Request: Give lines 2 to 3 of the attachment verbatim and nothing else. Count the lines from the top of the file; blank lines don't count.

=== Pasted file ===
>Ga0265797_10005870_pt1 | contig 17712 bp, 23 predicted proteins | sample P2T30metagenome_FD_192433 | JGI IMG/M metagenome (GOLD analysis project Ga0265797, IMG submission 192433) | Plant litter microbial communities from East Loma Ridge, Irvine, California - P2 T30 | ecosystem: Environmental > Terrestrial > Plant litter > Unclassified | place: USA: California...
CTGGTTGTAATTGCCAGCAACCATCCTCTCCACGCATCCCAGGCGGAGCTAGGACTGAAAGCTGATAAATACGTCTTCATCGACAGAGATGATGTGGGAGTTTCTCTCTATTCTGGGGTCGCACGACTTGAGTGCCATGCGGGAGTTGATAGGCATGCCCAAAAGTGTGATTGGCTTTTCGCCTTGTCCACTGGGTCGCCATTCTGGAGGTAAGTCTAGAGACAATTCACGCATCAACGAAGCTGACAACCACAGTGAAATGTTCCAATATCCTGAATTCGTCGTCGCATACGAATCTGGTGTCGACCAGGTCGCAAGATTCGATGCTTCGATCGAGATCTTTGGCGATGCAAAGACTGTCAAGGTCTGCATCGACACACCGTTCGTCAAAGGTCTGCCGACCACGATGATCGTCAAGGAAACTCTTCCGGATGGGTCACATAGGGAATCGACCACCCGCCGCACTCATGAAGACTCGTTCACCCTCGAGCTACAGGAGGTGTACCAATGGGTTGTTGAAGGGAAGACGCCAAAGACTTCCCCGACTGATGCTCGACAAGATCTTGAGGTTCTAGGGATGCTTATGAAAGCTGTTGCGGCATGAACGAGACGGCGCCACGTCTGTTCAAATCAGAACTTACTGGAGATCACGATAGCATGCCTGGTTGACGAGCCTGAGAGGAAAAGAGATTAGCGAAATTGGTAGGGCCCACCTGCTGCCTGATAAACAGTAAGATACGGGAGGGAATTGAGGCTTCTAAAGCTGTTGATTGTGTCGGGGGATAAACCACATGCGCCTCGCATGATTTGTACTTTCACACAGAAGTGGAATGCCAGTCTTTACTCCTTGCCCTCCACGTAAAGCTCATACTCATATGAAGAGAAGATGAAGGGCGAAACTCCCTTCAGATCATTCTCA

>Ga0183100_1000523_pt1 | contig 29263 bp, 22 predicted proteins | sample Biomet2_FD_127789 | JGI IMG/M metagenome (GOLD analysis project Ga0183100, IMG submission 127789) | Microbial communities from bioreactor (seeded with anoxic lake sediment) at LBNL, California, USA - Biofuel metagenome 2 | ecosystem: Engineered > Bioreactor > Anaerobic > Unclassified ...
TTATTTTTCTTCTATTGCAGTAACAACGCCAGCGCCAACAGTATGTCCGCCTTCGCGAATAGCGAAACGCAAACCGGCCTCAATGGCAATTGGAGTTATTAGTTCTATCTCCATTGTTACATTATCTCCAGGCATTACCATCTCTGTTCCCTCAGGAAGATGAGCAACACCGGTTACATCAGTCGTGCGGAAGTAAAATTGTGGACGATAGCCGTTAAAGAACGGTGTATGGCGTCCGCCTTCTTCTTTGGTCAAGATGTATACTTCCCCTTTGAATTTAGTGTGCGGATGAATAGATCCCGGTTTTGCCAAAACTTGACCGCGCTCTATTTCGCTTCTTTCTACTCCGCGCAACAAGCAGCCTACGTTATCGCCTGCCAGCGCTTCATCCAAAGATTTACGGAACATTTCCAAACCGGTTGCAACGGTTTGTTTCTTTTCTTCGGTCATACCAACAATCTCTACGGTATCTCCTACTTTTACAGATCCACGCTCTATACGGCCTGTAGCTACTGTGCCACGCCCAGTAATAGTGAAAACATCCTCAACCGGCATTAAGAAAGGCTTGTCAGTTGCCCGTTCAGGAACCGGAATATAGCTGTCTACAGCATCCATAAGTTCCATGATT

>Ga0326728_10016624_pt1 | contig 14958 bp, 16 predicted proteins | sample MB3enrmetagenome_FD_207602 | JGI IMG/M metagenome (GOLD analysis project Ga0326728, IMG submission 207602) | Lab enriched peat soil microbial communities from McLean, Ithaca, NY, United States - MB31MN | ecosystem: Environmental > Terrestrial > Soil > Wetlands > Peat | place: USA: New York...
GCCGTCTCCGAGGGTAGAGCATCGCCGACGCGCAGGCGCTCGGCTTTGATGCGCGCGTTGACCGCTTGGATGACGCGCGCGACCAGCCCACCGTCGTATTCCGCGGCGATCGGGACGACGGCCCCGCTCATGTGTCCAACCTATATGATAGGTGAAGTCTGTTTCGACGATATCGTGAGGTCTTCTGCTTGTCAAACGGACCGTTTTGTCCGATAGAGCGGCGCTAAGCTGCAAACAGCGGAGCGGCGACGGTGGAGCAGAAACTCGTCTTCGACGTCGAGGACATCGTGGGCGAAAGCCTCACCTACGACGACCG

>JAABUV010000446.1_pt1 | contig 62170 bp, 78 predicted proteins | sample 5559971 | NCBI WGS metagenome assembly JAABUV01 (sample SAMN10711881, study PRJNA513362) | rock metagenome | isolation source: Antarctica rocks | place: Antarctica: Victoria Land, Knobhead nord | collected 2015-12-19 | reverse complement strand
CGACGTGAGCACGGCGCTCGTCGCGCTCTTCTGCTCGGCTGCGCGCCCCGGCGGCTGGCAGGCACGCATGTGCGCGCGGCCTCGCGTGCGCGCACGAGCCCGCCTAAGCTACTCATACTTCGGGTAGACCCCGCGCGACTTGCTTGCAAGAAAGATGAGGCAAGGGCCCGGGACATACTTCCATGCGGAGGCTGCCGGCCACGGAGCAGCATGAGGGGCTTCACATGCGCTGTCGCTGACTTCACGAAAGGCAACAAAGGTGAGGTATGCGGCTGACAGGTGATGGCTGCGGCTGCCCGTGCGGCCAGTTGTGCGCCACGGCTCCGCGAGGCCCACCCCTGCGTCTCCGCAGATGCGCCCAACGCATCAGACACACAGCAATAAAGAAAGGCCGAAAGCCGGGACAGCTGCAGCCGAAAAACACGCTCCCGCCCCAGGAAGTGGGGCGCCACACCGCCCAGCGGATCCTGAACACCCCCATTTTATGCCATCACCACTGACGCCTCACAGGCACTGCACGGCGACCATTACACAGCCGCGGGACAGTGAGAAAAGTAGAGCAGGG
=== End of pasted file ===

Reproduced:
CTGGTTGTAATTGCCAGCAACCATCCTCTCCACGCATCCCAGGCGGAGCTAGGACTGAAAGCTGATAAATACGTCTTCATCGACAGAGATGATGTGGGAGTTTCTCTCTATTCTGGGGTCGCACGACTTGAGTGCCATGCGGGAGTTGATAGGCATGCCCAAAAGTGTGATTGGCTTTTCGCCTTGTCCACTGGGTCGCCATTCTGGAGGTAAGTCTAGAGACAATTCACGCATCAACGAAGCTGACAACCACAGTGAAATGTTCCAATATCCTGAATTCGTCGTCGCATACGAATCTGGTGTCGACCAGGTCGCAAGATTCGATGCTTCGATCGAGATCTTTGGCGATGCAAAGACTGTCAAGGTCTGCATCGACACACCGTTCGTCAAAGGTCTGCCGACCACGATGATCGTCAAGGAAACTCTTCCGGATGGGTCACATAGGGAATCGACCACCCGCCGCACTCATGAAGACTCGTTCACCCTCGAGCTACAGGAGGTGTACCAATGGGTTGTTGAAGGGAAGACGCCAAAGACTTCCCCGACTGATGCTCGACAAGATCTTGAGGTTCTAGGGATGCTTATGAAAGCTGTTGCGGCATGAACGAGACGGCGCCACGTCTGTTCAAATCAGAACTTACTGGAGATCACGATAGCATGCCTGGTTGACGAGCCTGAGAGGAAAAGAGATTAGCGAAATTGGTAGGGCCCACCTGCTGCCTGATAAACAGTAAGATACGGGAGGGAATTGAGGCTTCTAAAGCTGTTGATTGTGTCGGGGGATAAACCACATGCGCCTCGCATGATTTGTACTTTCACACAGAAGTGGAATGCCAGTCTTTACTCCTTGCCCTCCACGTAAAGCTCATACTCATATGAAGAGAAGATGAAGGGCGAAACTCCCTTCAGATCATTCTCA

>Ga0183100_1000523_pt1 | contig 29263 bp, 22 predicted proteins | sample Biomet2_FD_127789 | JGI IMG/M metagenome (GOLD analysis project Ga0183100, IMG submission 127789) | Microbial communities from bioreactor (seeded with anoxic lake sediment) at LBNL, California, USA - Biofuel metagenome 2 | ecosystem: Engineered > Bioreactor > Anaerobic > Unclassified ...